Format

Send to

Choose Destination
Respir Res. 2015 May 29;16:64. doi: 10.1186/s12931-015-0223-5.

Nanotechnology in respiratory medicine.

Author information

1
Department of Experimental Pneumology and Allergology, Saarland University Hospital and Saarland University Faculty of Medicine, Kirrberger Strasse, Geb. 61.4, 66421, Homburg/Saar, Germany.
2
Department of Pharmaceutical Sciences, School of Pharmacy and Pharmaceutical Sciences, SUNY Buffalo, New York, USA.
3
Department of Internal Medicine V, Pneumology, Allergology and Respiratory Critical Care Medicine, Saarland University Faculty of Medicine, Homburg/Saar, Germany.
4
Department of Experimental Pneumology and Allergology, Saarland University Hospital and Saarland University Faculty of Medicine, Kirrberger Strasse, Geb. 61.4, 66421, Homburg/Saar, Germany. Thai.Dinh@uniklinikum-saarland.de.
5
Department of Internal Medicine V, Pneumology, Allergology and Respiratory Critical Care Medicine, Saarland University Faculty of Medicine, Homburg/Saar, Germany. Thai.Dinh@uniklinikum-saarland.de.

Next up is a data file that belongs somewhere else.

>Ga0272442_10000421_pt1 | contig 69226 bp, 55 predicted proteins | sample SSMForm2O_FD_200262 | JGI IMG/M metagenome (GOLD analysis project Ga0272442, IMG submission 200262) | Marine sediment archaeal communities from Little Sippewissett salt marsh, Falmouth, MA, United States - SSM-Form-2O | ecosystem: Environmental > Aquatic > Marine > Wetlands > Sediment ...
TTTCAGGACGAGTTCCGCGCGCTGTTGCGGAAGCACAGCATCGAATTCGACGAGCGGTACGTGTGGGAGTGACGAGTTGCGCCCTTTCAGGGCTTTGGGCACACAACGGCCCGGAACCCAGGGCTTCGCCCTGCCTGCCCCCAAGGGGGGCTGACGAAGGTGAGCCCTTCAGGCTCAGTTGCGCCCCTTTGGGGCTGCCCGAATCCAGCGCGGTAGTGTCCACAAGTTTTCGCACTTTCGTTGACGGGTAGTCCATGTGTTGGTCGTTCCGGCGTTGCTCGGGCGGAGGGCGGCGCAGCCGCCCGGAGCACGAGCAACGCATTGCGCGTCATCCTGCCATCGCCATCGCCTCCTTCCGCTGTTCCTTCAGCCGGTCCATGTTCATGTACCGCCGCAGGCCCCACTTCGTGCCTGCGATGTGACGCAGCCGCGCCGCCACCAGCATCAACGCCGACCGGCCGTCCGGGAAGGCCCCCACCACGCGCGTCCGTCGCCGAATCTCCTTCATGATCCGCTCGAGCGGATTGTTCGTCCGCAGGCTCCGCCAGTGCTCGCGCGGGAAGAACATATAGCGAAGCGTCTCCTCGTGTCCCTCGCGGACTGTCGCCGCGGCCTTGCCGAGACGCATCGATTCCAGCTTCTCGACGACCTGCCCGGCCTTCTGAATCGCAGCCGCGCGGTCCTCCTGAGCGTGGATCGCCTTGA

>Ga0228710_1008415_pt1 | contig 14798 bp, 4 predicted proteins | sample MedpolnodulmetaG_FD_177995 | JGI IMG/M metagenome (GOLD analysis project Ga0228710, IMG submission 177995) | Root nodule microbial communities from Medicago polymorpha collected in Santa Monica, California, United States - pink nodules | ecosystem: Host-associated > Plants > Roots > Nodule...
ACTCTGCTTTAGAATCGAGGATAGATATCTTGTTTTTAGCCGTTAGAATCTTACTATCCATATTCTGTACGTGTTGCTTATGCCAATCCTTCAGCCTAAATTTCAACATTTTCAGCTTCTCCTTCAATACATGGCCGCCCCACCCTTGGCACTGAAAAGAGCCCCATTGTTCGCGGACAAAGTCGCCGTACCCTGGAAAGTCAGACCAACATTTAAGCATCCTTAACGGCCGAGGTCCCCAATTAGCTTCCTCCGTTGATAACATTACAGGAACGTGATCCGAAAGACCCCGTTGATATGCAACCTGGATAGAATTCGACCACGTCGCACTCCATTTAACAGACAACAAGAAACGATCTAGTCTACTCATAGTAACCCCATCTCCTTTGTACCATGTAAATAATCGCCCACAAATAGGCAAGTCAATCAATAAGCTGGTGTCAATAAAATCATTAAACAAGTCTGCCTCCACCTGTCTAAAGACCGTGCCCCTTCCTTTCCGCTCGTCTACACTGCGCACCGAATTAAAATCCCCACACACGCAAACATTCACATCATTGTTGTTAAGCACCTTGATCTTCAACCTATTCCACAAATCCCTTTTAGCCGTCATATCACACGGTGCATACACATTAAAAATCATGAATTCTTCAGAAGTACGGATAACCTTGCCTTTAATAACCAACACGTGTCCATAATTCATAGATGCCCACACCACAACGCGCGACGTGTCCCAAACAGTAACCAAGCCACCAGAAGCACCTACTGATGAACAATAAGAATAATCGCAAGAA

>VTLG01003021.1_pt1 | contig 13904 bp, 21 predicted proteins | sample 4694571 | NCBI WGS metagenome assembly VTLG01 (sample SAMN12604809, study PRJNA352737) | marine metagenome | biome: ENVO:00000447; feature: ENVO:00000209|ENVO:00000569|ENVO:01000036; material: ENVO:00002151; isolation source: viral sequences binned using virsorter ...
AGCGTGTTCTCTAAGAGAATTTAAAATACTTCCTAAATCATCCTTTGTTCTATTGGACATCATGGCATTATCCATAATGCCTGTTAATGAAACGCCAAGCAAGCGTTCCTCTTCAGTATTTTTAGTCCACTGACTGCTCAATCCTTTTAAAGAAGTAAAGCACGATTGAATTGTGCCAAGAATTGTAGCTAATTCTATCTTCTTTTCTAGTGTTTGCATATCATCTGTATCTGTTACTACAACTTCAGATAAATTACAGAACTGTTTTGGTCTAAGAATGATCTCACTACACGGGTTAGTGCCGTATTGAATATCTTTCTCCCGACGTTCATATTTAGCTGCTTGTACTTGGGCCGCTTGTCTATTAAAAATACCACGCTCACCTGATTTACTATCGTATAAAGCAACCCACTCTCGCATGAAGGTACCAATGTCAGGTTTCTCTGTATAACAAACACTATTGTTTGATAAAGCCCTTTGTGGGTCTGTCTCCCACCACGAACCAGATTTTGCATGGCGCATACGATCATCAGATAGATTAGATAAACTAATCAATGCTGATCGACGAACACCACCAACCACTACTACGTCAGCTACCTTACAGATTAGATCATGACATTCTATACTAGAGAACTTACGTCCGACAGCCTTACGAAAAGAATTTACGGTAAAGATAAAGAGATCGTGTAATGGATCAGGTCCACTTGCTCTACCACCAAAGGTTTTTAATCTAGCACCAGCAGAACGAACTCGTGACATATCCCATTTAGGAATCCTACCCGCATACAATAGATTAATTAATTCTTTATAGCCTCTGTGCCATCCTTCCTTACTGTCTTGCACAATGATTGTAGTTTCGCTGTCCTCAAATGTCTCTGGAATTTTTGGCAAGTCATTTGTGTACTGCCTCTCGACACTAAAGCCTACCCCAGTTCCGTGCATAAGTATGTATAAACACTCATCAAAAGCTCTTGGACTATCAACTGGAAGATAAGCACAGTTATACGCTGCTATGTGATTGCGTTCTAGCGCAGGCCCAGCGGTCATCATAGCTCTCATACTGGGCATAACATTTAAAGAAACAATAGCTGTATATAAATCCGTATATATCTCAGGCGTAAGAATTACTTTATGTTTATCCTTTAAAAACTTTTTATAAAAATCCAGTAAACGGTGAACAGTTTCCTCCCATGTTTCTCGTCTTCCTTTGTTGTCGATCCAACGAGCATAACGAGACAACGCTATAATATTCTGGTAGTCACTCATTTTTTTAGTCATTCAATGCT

Abstract

Like two sides of the same coin, nanotechnology can be both boon and bane for respiratory medicine. Nanomaterials open new ways in diagnostics and treatment of lung diseases. Nanoparticle based drug delivery systems can help against diseases such as lung cancer, tuberculosis, and pulmonary fibrosis. Moreover, nanoparticles can be loaded with DNA and act as vectors for gene therapy in diseases like cystic fibrosis. Even lung diagnostics with computer tomography (CT) or magnetic resonance imaging (MRI) profits from new nanoparticle based contrast agents. However, the risks of nanotechnology also have to be taken into consideration as engineered nanomaterials resemble natural fine dusts and fibers, which are known to be harmful for the respiratory system in many cases. Recent studies have shown that nanoparticles in the respiratory tract can influence the immune system, can create oxidative stress and even cause genotoxicity. Another important aspect to assess the safety of nanotechnology based products is the absorption of nanoparticles. It was demonstrated that the amount of pulmonary nanoparticle uptake not only depends on physical and chemical nanoparticle characteristics but also on the health status of the organism. The huge diversity in nanotechnology could revolutionize medicine but makes safety assessment a challenging task.

PMID:
26021823
PMCID:
PMC4456054
DOI:
10.1186/s12931-015-0223-5
[Indexed for MEDLINE]
Free PMC Article

Supplemental Content

Full text links

Icon for BioMed Central Icon for PubMed Central
Loading ...
Support Center